(Google’s cafeteria in Haifa. Image from OfficeLovin)
I never worked at Google. Or Facebook. Or Apple. In fact I never worked with Fortune 500 companies. Maybe luck wasn’t really on my side for all this while.
But what makes one (like me) really wants to join those titans? Some may say the financial stability as big companies like those are known as pulling few billions in revenue and profit annually. Or maybe a cool office in Silicon Valley, a mecca for anything and everything related to unicorn startups nowadays, where even a loss-making companies could still pull in few hundred new graduates every year as their intern. Some may be attracted to opportunity to work in different part of the world someday.
Some may offer more specific perks than the others. Google offers gym and massage therapist. Facebook offers four months of paid time off for parents within first year of child’s birth or adoption. Salesforce offers in-office meditation sessions led by monks and mindfulness rooms. Genentech provides on-site haircuts, spa treatments, and car washes.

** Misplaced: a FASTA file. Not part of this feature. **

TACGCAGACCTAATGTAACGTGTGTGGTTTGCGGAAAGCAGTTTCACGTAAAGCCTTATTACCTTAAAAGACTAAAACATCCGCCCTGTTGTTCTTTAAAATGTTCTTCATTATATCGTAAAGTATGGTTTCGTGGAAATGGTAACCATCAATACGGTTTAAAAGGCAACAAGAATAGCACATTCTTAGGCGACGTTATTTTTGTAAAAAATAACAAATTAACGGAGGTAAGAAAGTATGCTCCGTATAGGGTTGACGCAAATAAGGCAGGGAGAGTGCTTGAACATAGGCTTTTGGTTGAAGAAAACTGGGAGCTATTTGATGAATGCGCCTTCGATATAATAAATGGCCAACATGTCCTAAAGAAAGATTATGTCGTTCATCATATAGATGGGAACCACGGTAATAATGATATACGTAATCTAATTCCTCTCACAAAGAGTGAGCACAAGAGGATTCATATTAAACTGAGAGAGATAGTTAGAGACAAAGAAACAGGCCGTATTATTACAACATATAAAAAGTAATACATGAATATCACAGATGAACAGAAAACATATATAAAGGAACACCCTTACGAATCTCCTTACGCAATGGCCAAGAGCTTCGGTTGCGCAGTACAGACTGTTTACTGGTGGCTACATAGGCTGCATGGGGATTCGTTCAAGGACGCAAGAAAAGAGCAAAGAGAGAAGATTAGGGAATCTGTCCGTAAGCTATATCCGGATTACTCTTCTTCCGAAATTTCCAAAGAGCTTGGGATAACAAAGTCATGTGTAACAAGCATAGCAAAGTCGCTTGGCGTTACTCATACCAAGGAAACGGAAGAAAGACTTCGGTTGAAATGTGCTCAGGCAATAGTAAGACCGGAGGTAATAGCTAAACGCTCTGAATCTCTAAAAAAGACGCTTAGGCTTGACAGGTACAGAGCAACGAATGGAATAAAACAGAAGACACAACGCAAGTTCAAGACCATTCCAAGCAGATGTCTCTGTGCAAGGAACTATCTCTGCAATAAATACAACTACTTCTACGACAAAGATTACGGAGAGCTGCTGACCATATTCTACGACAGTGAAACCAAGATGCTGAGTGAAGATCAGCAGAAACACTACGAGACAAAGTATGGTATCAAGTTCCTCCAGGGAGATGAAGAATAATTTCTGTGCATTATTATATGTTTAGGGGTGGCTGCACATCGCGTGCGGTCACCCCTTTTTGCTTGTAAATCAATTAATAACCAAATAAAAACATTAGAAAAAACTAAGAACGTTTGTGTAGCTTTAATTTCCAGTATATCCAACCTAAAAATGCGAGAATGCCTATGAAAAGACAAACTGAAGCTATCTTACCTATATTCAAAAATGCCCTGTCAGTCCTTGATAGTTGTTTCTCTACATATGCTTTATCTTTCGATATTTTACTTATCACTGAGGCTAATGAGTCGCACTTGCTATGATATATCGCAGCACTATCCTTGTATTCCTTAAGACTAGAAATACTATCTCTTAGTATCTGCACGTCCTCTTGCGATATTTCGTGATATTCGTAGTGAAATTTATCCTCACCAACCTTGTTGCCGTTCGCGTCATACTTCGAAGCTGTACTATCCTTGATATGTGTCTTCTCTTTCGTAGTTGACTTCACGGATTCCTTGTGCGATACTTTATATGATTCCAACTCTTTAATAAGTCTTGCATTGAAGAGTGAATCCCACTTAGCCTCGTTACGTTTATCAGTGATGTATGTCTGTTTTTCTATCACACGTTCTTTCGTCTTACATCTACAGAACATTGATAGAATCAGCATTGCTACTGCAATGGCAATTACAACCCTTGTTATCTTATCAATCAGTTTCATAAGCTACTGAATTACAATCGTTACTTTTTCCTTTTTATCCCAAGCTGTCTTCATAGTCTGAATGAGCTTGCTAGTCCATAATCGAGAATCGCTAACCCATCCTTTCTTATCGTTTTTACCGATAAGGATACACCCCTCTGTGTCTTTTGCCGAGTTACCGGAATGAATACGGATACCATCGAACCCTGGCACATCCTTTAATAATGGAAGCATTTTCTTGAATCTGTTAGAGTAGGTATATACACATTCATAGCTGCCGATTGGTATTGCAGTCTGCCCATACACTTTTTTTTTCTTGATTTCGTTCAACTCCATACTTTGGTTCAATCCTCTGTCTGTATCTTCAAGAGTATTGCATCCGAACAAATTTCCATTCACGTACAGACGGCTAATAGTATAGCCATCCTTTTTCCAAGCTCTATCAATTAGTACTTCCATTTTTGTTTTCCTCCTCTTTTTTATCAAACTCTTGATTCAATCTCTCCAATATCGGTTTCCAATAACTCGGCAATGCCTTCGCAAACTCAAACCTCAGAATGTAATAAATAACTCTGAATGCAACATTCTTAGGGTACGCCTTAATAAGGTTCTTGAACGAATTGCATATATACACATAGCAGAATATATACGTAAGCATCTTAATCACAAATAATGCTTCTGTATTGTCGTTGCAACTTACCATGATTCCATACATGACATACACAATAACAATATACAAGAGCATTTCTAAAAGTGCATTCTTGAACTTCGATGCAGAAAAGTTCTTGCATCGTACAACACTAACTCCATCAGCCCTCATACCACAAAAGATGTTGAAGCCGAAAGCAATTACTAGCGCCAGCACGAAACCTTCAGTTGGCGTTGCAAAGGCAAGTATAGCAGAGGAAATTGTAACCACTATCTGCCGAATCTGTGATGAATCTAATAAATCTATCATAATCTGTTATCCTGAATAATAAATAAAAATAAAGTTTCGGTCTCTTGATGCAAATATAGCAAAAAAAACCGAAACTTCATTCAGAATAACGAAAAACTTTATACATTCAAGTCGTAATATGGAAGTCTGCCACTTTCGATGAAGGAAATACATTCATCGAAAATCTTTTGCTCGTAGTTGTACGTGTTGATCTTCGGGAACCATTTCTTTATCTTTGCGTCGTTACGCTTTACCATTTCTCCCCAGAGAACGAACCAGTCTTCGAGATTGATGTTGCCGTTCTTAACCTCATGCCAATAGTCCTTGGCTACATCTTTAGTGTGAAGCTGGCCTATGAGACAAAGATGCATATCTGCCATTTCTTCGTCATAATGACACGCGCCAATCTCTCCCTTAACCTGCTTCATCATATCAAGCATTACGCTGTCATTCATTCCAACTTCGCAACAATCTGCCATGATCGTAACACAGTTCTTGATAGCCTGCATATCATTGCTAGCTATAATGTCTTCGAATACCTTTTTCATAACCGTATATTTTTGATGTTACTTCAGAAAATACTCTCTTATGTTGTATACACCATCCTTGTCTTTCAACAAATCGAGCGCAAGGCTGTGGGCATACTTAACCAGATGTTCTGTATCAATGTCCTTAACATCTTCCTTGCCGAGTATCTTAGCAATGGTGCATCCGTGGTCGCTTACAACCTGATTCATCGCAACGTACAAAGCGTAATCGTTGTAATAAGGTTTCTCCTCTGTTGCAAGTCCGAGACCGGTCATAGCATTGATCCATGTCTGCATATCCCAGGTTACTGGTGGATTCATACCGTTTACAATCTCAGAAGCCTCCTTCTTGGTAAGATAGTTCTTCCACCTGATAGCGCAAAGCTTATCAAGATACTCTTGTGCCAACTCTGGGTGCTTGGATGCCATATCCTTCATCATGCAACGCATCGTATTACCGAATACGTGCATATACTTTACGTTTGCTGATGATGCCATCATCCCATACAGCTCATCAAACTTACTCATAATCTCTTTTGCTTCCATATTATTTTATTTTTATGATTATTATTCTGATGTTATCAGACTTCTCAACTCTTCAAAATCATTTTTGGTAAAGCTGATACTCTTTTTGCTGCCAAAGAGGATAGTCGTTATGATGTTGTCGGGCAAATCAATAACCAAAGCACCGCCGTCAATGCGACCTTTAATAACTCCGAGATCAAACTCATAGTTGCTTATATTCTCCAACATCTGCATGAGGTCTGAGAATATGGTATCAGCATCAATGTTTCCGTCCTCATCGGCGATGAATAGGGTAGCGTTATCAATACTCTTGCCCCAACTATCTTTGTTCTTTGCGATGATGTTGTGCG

Or maybe because they offer free food. Everybody loves to eat. Even better if it’s free.
A Lavish Perk For Insiders, A Source Of Jealousy For Outsiders
Offering free food as one of the perks at a cool office and elaborate cafeteria like Google or Apple was never a surprise to anyone. After all, a happy tummy leads to a happy employee. Nobody wants to do coding or troubleshooting a network issue with an empty stomach. It’s also a great attempt for those companies to ensure that their most prized assets won’t spend so much time outside every lunch time looking for something to eat.*
Even for less-than-giant companies in many parts of the world has their own cafeteria, or at the very least a pantry room with unlimited supply of coffee or cookies just to ensure that their employees won’t drop dead due to famish. Apart from becoming a place for them to fill their tummy, a cafeteria or pantry room is also a good place for them (and us) to mingle with our colleagues or a place where we can have less-than-serious-and-formal conversation. Or some gossips and office banter.
But what if the company’s name is not Google, Facebook or Apple? What about those startups that still needs to have a place where they can reward their employees with relatively generous subsidies of free food but lack the financial muscle or office space to provide it?